Back to Bournemouth on Tuesday for more gardening and house maintenance and hedge planting at home on Wednesday. After I defrosted from an hour in the gym on Thursday morning (it was ‘see your breath’ cold in there) I drove to our son’s house just outside London to leave him a car to drive down to Bournemouth for a few days.

The original intention was that I’d run the 8 miles from his place to our flat and then on a train back home. The knee put paid to that so I stowed a bike in the back of the car and cycled from him to our place, leaving the bike there to be collected next time we go up (remembering not to use my wife’s Mini for that trip).

The only times I’ve cycled in London have been for the Ride London sportive – very early to get to the start or on closed roads for the sportive itself. As it turned out, there were bike lanes and wide pavements shared between pedestrians and cyclists for most of the way so it was very enjoyable even though my route ran along a major road.

I took my wife’s hybrid bike and that was a good move as I never felt any need or inclination to go particularly fast. In the end, 12.4km (a bit under 8 miles) in a leisurely 37 minutes. Then a trip across London and a train back.

Cycle shop on Friday morning and friends over for drinks in the evening. I had a restful Saturday because Sunday saw the White Horse Challenge sportive.

With little cycling (four previous rides this year and the dodgy knee), riding the White Horse Challenge sportive was a bit of a no-brainer (as in ‘you must have no brain to come to that decision’). However, the sensible thing I did was to opt for the 70 mile route with over 4900 feet of climbing, rather than the 90 miler with over 5500 feet of climbing.

(That’s 112km with 1500m of climbing rather than 144km with 1700m).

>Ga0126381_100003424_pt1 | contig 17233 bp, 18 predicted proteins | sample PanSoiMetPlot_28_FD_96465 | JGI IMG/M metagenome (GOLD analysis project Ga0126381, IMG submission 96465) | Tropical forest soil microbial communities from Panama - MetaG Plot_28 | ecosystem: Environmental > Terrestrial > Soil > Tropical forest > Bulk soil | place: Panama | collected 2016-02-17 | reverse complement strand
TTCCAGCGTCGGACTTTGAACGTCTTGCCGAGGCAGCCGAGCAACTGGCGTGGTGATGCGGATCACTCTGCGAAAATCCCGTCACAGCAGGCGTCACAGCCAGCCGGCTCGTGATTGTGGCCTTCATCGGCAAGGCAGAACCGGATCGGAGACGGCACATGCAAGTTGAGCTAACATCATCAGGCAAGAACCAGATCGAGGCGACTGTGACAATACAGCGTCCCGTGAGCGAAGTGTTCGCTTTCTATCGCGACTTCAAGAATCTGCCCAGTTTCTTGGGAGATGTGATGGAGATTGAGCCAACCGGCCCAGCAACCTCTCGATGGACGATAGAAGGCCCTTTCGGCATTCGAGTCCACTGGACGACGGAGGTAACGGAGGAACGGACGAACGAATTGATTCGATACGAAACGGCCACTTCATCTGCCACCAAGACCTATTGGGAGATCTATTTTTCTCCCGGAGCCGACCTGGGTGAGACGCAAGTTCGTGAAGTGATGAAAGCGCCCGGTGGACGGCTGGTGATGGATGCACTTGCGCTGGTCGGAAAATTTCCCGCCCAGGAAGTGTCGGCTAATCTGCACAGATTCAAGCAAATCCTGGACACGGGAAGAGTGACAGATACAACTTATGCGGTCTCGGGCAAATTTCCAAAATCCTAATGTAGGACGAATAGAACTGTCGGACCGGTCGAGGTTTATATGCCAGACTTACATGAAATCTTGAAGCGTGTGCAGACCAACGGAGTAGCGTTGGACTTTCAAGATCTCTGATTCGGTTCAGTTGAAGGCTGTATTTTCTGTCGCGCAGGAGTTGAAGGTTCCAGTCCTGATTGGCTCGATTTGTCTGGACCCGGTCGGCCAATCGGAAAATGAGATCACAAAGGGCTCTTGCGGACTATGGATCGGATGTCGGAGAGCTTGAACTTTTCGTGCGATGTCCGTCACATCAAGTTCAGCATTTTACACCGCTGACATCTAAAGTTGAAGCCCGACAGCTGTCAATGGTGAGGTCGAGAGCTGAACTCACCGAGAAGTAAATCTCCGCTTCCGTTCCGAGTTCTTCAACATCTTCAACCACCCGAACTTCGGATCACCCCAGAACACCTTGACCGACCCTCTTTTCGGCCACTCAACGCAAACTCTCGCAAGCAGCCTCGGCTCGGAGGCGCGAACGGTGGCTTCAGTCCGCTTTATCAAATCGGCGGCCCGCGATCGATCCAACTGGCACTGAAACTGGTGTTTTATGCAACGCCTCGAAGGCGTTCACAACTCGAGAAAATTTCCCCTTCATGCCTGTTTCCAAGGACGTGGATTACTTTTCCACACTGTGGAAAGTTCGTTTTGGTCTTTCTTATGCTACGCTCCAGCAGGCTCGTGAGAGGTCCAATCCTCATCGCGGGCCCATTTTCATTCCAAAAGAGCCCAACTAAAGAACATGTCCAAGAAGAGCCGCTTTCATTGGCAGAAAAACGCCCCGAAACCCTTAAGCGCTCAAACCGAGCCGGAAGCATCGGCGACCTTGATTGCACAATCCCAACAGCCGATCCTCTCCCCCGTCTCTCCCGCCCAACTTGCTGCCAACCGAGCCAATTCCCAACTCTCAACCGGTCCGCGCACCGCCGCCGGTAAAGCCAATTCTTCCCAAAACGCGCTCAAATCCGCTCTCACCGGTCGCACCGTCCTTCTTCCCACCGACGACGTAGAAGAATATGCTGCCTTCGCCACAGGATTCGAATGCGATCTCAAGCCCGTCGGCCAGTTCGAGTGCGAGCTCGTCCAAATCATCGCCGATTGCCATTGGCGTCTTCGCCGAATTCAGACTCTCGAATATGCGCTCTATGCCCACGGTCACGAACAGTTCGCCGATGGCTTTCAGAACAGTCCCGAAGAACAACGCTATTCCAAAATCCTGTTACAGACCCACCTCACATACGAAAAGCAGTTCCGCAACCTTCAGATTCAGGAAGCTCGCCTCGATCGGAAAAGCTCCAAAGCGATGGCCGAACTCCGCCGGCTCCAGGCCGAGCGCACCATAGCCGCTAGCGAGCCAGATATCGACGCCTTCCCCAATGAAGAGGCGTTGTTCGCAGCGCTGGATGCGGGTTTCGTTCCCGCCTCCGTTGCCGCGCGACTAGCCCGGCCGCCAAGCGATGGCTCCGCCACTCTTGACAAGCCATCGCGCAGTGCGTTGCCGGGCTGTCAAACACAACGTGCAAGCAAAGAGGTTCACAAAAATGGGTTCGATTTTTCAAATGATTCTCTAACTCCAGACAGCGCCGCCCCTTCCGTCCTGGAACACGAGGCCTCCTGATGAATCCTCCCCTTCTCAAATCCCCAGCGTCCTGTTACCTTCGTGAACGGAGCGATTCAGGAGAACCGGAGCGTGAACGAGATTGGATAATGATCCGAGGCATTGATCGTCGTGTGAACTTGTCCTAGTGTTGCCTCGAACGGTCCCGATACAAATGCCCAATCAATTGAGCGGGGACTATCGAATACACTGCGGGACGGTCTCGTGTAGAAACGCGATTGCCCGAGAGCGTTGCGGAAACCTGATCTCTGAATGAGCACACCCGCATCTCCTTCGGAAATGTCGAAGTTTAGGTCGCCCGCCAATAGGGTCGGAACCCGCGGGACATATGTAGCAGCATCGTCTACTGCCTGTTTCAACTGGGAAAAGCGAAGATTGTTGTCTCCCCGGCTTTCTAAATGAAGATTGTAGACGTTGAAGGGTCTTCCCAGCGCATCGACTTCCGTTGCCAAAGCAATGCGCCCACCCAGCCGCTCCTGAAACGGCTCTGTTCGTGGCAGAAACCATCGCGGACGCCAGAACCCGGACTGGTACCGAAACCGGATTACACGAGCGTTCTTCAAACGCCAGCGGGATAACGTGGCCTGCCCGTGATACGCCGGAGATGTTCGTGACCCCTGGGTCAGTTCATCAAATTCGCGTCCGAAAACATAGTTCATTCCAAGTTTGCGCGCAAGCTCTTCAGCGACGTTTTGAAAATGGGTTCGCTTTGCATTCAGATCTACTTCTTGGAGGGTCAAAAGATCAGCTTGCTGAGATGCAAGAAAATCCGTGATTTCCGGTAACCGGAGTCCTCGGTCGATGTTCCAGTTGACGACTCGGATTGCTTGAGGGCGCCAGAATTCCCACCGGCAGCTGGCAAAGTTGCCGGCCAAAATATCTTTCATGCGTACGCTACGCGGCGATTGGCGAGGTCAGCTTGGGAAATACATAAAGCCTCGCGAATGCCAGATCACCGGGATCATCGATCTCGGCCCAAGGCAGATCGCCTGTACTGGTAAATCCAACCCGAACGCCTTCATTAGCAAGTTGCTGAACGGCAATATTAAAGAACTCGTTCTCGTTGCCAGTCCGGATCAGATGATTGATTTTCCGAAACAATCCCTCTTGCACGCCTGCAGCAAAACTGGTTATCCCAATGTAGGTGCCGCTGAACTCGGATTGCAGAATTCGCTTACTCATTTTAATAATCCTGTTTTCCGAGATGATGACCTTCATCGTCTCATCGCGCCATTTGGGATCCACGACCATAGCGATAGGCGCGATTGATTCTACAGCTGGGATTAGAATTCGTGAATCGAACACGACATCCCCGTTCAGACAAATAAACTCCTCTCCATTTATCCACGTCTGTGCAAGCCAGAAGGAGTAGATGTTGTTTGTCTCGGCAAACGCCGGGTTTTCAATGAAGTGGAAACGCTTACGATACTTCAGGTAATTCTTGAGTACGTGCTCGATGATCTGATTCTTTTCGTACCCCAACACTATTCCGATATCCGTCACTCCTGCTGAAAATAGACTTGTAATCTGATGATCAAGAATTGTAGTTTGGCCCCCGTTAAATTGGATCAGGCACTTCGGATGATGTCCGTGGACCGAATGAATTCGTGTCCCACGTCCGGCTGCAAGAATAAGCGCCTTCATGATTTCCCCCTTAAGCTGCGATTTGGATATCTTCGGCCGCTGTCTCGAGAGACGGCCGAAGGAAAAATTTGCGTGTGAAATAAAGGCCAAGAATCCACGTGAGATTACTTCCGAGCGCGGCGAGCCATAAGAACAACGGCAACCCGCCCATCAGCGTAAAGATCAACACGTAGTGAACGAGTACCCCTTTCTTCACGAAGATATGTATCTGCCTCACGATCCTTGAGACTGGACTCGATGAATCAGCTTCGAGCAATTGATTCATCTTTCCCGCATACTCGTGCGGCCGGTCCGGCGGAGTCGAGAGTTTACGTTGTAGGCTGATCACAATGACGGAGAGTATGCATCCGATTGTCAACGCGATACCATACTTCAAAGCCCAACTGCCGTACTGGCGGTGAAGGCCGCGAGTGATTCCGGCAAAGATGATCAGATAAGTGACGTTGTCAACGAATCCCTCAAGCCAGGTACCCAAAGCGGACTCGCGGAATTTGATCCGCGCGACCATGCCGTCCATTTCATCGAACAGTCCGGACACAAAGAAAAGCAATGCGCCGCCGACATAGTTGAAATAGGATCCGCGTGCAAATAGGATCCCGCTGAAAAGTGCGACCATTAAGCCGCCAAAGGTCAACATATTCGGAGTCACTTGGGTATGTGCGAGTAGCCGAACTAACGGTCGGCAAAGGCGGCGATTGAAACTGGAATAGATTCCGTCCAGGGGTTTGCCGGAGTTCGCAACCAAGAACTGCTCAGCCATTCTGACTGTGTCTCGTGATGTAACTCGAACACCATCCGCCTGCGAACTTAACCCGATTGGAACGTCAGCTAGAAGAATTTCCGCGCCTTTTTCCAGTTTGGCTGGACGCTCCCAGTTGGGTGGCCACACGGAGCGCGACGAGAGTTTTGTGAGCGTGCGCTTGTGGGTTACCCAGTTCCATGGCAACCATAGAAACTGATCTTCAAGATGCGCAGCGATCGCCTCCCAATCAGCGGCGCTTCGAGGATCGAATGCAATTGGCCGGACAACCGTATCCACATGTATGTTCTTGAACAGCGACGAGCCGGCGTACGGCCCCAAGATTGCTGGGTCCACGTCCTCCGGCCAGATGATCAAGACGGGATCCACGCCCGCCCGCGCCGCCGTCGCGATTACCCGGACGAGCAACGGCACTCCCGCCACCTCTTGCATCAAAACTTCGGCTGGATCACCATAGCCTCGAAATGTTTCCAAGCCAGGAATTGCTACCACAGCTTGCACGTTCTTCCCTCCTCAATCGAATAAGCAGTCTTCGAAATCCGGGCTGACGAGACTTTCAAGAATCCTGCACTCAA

It was really tough – cold at the start (3℃, 37℉) and there was a relentless 20+mph wind, which I rode into, solo, for about 30 miles. I managed 4hrs 34 min, not very quick but it was certainly not a day to post personal bests. To my surprise, that was gold standard and I was 4th overall of those on the 70mile route and 1st out of the over 60s.

With apologies for being a knee bore (but hoping not to become a knee jerk), it is still improving, but slowly. Having now ‘invested’ over two weeks in not running I’m uncertain as to when to restart. I risked the cycling (and seem to have got away with it) but would be a shame to spoil the recuperation by running again too soon. Still a while away from running yet I think.

I’ve abandoned the original training plan for the ultra – even if the knee healed tomorrow I’m more likely to follow the plan on the event website from here on.

 Target Plan My Actual
Week 6: Miles (Km) 20 (32)
‘Running’ Totals 87.5 (140) 120 (193)
Week 6, Ultra Marathon training (with rounding)

Interesting stuff this week

1. African wise words: A fish has nothing to do with a raincoat

2. BBC News website: Ambulance Service dropped woman, 89, at wrong house

Elizabeth Mahoney had been in hospital for 10 weeks but when she was discharged, instead of being taken home, she was put to bed in a stranger’s house. The man who lived there had been expecting the arrival of his sister, who had dementia, but had not immediately realised Mrs Mahoney was not his sister.

Mrs Mahoney had tried telling the crew she was not the patient they thought she was, and that she was being left at the wrong house – but was then frightened because she thought she was being put in a home.

3. BBC News website: Product placements may soon be added to classic films

in 2019 the total global product placement industry, across films, TV shows and music videos, was said to be worth $20.6bn (£15bn). Now technology can insert computer-generated images so that the human eye does not realise has been done post-production.

Soon there could be new labels on the champagne bottles in Rick’s Cafe in Casablanca, and different background neon advertising signs to Ocean’s 11. Then a few weeks, months or years later the added products could be switched to different brands.

I must be in a minority – product placements put me off because I feel they are trying to play me for an impressionable fool

4. BBC News website: Hospital employee accused of skipping work for 15 years

A hospital employee in Italy is alleged to have stopped turning up to work at the Ciaccio hospital in the southern city of Catanzaro in 2005.